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Shenzhen Fairy Lake Botanical Garden - Past, Present and Future

Volume 2 Number 6 - June 1996

Chen Tan-qing, Li Pei-qiong and Wang Yong-jin

The Fairy Lake Botanical Garden in the eastern suburbs of Shenzhen City is situated at 22º34' N, 114º10' E and covers an area of 590 hectares. The western hillside of Mt Wutong, the highest peak in the Shenzhen Special Economic Zone is inlaid with the garden as a splendid green pearl.

The garden was established in 1982 with 15 plant sections planned. At present, the palm grove and eight other plant collections have been planted, and more than 3,000 species are in cultivation. The Fairy Lake Botanical Garden is developing into a centre for conservation and research of plant resources in South China.

The palm collection consists of about 70 species of palm, introduced from tropical areas of the world, including Hyophorbe lagenicaulis. H. verschaffelti, Chuniophoenix hainanensis, C. humilis. Located in the south subtropic of China, the garden has excellent conditions for the cultivation and propagation of cycads. They are of great importance for scientific research, conservation and ornament. During the past five years, not only all species in China, but also more than 130 species of cycad distributed in Asia, Africa, America and Australia have been collected in the garden, which means that the garden is becoming the largest conservation base of cycads in China. In the Gymnosperm Section, about 100 species of conifer in 10 families have been planted and arranged according to the classification system of Prof. Cheng Wan-chun. Some of them are endemic to China, such as Metasequoia glyptostroboides, Taiwania cryptomeriodes and Pseudolarix kaempferi. This section is like a living textbook providing students with knowledge of the evolution of gymnosperms. In the Bamboo Garden, over 60 species of ornamental bamboo from tropical and subtropical regions have been planted, including some beautiful kinds, such as Phyllostachys bambusoides var. aurea, Chimonobambusa quadrangularis and Thyrsostachys siamensis.

A special section for rare and endangered plants, covering an area of seven hectares, was founded in 1989. According to the recent statistics, nearly 200 species of rare and endangered plants are being conserved in the garden. Among them are Cathaya argyrophylla, Davidia involucrata, Magnolia sinica and Tsoongiodendron odorum and they are mostly growing well in our garden.

The Shade Plant section is always praised by visitors for its beautiful scents and various exotic shapes. More than 1,000 species of shade plant, including ferns and some ornamental plants in the Crassulaceae, Begoniaceae, Marantaceae, Liliaceae, Araceae and Orchidaceae are arranged naturally in the area according to their ecological characters and classification system. Ferns and aroids are the two main groups: the former includes some ancient, relic and endangered plants, such as Psilotus nudum, Alsophila spinulosa and Platycerium wallichii, while the latter consists of aroids from tropical America and Asia, such as Philodendron and Dieffenbachia. This area attracts thousands of visitors everyday, and it is also an important window for citizens to observe biodiversity. The Aquatic Plant Garden, which was built in Chinese classical style, consists of an exhibition section and germplasm nursery. In the former, over 20 taxa, including Nymphaea, Victoria and lotus are cultivated in an ecological series from deep water plants to hydrophytes. In the latter, 170 cultivars of lotus have been preserved. The Cacti and Succulent Section is formed by a group of greenhouses in different architectural styles. More than 1,000 cacti and other succulent taxa, including cultivars from Asia, Africa and America are grown in three greenhouses and arranged according to ecological types. This section is expected to be the largest cactus house in China, and will soon be opened to visitors. In the Fruit Collection, nearly 100 species and cultivars of fruit tree have been cultivated, the majority of which are famous tropical and subtropical fruits, such as the mango (Mangifera indica), jackfruit (Artocarpus heterophyllum), longan (Dimocarpus longan) and especially 30 cultivars of litchi (Litchi chinensis), a very delicious and favourite fruit in Guangdong.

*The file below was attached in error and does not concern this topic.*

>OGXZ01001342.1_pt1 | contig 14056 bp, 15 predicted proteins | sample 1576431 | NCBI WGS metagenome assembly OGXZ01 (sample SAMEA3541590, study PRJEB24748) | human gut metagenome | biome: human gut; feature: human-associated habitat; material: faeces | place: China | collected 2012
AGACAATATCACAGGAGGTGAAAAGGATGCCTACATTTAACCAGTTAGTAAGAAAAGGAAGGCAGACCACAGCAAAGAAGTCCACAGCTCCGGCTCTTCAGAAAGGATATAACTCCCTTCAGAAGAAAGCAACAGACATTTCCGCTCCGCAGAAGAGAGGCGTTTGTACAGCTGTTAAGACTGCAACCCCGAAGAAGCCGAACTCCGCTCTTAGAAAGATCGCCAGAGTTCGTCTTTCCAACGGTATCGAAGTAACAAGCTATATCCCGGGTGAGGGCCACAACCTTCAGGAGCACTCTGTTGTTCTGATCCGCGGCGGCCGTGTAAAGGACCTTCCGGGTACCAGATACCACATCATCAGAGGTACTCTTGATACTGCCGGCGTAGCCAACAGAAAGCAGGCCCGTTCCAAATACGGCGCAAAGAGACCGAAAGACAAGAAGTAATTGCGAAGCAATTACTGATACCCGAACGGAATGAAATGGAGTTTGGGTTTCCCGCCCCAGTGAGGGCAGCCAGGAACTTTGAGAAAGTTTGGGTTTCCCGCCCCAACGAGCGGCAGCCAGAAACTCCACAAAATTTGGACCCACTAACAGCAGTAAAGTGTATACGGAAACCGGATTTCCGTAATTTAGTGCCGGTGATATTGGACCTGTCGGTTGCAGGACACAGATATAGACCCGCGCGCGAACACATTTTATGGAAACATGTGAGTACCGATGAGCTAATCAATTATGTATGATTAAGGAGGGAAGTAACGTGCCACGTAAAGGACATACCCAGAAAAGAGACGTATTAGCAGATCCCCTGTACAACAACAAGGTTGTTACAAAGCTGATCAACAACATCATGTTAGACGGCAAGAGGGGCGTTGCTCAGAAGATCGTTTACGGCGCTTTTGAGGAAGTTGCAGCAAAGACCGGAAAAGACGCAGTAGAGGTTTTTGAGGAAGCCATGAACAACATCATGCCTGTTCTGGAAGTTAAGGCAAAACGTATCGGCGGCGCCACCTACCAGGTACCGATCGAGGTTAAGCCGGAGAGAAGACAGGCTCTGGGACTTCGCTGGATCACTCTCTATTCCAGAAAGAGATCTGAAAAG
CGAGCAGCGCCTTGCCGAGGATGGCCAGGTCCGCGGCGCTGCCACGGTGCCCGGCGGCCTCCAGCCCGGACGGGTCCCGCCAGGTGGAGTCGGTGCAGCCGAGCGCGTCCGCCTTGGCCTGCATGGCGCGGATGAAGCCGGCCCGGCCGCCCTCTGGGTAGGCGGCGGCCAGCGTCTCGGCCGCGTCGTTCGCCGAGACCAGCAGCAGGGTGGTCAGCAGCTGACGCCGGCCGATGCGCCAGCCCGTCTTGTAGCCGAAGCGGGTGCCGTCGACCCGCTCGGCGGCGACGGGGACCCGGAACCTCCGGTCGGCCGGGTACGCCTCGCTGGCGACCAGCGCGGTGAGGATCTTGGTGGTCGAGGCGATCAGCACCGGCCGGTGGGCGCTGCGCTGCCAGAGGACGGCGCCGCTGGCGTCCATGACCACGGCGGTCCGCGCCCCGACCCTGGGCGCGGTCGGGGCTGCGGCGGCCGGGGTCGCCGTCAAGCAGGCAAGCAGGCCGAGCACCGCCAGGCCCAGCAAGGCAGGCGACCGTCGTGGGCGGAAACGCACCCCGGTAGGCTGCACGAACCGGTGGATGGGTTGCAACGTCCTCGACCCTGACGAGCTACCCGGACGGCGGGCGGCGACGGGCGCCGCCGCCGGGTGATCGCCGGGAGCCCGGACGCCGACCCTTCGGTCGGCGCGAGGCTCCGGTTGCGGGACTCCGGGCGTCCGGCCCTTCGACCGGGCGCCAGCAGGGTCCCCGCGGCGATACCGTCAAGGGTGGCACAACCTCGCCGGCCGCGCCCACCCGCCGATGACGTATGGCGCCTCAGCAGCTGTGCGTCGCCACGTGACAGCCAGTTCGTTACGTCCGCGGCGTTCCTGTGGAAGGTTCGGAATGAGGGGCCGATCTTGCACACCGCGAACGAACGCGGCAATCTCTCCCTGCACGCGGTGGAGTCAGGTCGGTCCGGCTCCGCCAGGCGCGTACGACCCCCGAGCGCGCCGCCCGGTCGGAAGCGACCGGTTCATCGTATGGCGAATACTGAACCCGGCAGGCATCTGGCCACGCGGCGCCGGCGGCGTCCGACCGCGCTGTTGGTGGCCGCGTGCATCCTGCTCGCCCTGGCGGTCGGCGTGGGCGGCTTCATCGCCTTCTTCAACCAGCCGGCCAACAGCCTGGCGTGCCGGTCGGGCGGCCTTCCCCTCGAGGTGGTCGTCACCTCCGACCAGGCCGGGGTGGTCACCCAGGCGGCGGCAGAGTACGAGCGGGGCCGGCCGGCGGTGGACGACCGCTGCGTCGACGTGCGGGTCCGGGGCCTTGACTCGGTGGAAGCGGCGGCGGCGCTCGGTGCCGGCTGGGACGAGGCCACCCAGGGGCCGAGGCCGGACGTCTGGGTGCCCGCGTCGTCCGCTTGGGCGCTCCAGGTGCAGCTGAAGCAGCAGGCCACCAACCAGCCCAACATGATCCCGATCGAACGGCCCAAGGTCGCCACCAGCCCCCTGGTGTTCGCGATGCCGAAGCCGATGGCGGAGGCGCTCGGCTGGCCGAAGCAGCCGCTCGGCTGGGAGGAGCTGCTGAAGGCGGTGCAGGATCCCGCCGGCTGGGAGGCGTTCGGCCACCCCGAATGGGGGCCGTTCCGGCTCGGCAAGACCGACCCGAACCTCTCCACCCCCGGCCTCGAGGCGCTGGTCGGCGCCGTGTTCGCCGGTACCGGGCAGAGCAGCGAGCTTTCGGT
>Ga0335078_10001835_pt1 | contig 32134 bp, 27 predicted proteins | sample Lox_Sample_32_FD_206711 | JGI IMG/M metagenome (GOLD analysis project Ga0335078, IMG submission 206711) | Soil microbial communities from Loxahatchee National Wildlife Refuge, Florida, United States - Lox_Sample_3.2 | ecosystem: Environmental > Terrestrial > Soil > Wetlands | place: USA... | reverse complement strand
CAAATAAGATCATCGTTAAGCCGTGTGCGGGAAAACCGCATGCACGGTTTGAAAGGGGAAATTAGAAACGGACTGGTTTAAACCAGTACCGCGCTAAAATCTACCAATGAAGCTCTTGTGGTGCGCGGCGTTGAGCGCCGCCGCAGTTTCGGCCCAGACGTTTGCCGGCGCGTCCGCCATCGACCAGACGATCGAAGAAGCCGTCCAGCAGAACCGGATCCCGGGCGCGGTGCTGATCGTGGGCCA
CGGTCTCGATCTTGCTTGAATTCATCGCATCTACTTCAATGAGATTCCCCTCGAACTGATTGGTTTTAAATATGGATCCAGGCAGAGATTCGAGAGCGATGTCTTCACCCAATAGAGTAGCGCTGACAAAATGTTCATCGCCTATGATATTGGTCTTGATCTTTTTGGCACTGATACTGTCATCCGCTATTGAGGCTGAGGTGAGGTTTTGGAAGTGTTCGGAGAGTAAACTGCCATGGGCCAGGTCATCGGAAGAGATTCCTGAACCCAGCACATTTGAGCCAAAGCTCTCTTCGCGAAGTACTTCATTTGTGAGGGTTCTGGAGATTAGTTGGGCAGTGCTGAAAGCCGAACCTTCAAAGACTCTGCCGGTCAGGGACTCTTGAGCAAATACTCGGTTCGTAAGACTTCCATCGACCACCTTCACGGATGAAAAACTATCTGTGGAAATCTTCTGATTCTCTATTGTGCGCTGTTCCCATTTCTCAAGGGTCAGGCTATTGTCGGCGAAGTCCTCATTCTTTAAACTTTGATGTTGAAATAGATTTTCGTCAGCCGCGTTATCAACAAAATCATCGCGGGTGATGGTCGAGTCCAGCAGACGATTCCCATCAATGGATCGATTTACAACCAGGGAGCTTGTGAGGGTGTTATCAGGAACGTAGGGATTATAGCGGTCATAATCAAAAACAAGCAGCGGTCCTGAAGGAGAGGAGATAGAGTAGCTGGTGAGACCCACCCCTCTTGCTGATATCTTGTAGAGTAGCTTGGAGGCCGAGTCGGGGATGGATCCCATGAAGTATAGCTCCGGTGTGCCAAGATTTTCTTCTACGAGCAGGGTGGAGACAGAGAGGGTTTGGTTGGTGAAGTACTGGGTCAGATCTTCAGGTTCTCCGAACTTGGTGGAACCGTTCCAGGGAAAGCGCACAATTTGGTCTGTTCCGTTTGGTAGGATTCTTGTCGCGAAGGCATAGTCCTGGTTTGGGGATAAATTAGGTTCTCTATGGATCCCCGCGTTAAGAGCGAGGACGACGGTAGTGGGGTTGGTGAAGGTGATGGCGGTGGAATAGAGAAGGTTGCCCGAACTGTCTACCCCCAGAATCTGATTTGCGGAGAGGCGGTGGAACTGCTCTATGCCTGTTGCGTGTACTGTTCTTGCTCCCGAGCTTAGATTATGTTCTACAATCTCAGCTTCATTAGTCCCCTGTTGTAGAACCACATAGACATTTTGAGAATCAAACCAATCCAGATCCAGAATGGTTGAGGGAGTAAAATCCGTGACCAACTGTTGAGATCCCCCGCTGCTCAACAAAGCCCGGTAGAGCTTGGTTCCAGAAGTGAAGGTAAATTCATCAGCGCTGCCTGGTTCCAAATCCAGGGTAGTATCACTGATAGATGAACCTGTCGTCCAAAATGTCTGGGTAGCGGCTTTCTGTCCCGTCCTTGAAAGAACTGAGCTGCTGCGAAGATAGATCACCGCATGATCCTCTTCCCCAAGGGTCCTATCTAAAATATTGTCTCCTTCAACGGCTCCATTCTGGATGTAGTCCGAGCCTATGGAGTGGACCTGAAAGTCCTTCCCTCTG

The research work in the garden has focussed on the conservation of biodiversity. This includes a survey of plant resources and vegetation of Shenzhen, the compilation of a Flora of Shenzhen, and the establishment of a herbarium with more than 10,000 sheets of specimens. Two research projects: "A study on ex situ conservation of rare and endangered plants in the south subtropics of China", and "The founding of an international conservation centre for cycads" have been carried out in our garden since 1993. The garden is also involved in the project Flora Reipublicae Popularis Sinicae (vol. 12) and the project Flora of China (Betulaceae) which is a joint work of China and the United States.

Popularization of science and raising environmental awareness is one of the important tasks of the garden. We have taken some measures to strengthen this work, for example, with a poster competition about plant knowledge and a flower show. We also publicise biodiversity and the relationship between humans and plants through newspapers, radio and television. An exhibition called The Plant Evolution Show has been set up to display the history of plant evolution and is much appreciated by visitors.

The garden is famous for its abundant and colourful plants, graceful landscape and beautiful scents and is becoming one of the important scenic spots in Shenzhen. Apart from the important plant collections, there are four scenic areas, the Gate, the Fairyland, the Lake and the Temple areas that have also been built. Since it opened on May 1, 1988, the garden has received 5,000,000 domestic and foreign visitors.